At the expense of giving the impression that this blog is all about Diablo III (it’s not) here is another topic related to the recently released Blizzard game. (It’s not my fault that I decided to start a blog so close to this game’s launch! Well, in actual fact it is, but the two are unrelated).
A lot has been said in favor of Diablo III’s hardcore mode (Gamespot, Eurogamer). The arguments are roughly the same. The game becomes more exciting, your choice of skills is more meaningful and you get to care more for your character and what you do with it. In short this is Diablo III as was intended and according to the opinions linked ‘if you’re not playing hardcore, then you are doing it wrong’. It’s about the journey not the destination, and indeed hardcore mode does make the journey much more thrilling and meaningful. I know, I started a hardcore Demon Hunter myself (although still at a modest level 8). You tend to take nothing for granted when the character you invested hours upon hours (I use the term invested lightly here) ends up erased from the face of the earth because you ran into a swarm of hell spawn without considering that there are a couple of elites mingling in the crowd.
DIII is not the first game to have this feature and won’t be the last. And here is my point: Diablo III is doing hardcore mode wrong. Disclaimer here! This is my opinion, it’s what I think. But I will tell you exactly why I think this is the case:
- First things first. Let me get the most glaringly obvious point out of the way. Diablo III requires an internet connection to play. This means lag. This means that you WILL die due to circumstances which are beyond your control. No internet connection is 100% reliable. Sometimes the Blizzard servers cock it up, and this will happen no matter what premium you pay for your connection. Therefore, as enticing it is to take a hardcore character seriously, the fact that you are at the mercy of the internet connection turns what should be a test of skill and caution into a veritable lottery. If your name gets pulled out of the hat you win a one way trip to permadeath.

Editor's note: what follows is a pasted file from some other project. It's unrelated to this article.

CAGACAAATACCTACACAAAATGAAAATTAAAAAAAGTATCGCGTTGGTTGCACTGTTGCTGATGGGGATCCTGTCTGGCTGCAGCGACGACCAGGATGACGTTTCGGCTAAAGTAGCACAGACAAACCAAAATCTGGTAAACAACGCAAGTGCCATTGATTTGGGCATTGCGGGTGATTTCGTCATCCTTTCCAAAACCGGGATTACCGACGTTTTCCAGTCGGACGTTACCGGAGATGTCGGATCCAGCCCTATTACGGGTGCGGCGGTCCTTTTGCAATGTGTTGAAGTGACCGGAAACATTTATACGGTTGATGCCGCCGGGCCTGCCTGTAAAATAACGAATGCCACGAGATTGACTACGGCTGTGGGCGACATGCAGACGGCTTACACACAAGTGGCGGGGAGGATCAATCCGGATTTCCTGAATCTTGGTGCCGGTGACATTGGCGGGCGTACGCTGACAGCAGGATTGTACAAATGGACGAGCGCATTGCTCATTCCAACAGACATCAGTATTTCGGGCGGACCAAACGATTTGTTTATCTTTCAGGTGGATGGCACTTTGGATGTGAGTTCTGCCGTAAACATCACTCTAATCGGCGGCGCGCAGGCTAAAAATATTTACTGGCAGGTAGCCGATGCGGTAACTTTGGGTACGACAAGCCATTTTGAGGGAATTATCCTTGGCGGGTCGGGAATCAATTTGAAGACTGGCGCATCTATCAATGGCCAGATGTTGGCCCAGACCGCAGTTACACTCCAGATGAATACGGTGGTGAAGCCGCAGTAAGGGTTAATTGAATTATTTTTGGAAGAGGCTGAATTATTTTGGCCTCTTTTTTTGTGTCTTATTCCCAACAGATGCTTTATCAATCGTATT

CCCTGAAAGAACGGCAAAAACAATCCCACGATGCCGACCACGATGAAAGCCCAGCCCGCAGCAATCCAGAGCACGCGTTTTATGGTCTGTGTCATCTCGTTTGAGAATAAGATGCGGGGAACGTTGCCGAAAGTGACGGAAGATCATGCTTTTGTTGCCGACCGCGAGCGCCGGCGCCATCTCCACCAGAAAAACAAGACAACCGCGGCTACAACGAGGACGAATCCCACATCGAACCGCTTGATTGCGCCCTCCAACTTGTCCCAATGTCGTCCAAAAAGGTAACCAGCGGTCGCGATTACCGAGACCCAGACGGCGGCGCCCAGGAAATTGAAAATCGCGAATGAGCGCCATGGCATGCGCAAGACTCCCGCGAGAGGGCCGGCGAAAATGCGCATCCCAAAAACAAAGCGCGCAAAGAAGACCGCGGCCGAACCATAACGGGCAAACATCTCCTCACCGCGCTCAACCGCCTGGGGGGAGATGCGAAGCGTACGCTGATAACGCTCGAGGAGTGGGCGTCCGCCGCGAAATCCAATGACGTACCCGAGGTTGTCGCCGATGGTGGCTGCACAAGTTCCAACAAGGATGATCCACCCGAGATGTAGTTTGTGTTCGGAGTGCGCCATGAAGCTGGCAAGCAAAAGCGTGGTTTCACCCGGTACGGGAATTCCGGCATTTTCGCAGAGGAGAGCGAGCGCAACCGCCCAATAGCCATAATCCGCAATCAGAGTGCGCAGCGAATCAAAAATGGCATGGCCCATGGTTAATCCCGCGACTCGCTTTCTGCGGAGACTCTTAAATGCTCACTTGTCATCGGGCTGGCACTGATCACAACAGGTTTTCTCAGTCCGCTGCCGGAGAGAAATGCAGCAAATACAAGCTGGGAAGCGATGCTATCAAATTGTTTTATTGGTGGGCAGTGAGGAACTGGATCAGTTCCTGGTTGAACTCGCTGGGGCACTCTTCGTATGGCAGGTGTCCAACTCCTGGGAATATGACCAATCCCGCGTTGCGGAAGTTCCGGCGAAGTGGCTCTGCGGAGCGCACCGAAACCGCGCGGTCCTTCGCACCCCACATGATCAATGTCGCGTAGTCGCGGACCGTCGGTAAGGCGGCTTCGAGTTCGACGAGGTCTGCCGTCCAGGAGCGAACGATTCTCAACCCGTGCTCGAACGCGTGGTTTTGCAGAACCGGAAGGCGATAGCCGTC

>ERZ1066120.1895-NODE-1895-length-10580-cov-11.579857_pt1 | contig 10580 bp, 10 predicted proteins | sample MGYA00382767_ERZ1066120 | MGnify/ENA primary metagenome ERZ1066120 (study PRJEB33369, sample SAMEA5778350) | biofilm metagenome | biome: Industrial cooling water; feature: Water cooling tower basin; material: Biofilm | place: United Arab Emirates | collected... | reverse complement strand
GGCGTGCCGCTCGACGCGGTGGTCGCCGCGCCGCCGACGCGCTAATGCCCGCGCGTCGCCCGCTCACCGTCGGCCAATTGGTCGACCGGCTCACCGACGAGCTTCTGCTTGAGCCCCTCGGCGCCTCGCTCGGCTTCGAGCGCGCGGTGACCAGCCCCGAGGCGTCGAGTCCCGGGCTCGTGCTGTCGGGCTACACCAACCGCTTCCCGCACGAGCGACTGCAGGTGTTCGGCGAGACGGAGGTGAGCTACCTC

- As I outlined in a previous post there is a high degree of randomness in the game’s dna. It is necessary to give longevity to a game which requires you to go through the content more than once or twice. This does pose a problem though. Sometimes the game’s code plays a nasty trick on you and throws an insurmountable obstacle in your way. Two groups of elites next to one another, each having three complementing abilities. A demonic cocktail of death (of the ‘perma’ kind). Right here the hardcore supporters might stand up and tell me ‘Mr. Hamster, that’s the whole point. You have to tread carefully. It’s what keeps you on your toes!’. True that, but consider this. You meet said potpourri of doom and calculate that your chance of survival is 10%. What do you do? Simple: log out and back in. Problem solved. Another random set of monsters will appear, possibly kinder ones who might just let you go on your journey to level 60. You might rightly say that those who partake in such cowardly practices are only cheating themselves. I would then rightly say that when they successfully reach level 60 while you lose your level 40 because you attempt to take on the ‘impossible’ mob (after careful planning and skill juggling) and fail then you might be the one feeling cheated.
- Now if you are part of the minority who honestly care little about hours (possibly days) invested in a character and more about the quality of the experience you can skip this last point (and refer back to points 1 and 2). For the other 99% I say this: Why is it that Blizzard did not see it fit to give some kind of meaningful reward to hardcore players? Letting me keep one piece of armour/weapon from my demised hero and augmenting it according to the highest level that character attained, for instance. Or giving me a special gem depending on the level of the character I just lost. Some further incentive and a kind of consolation prize for the unfortunate who has to say farewell to a dearly departed. It might be all about the journey, but would it hurt that much if there was some kind of destination other than a quick boot to the character creation screen?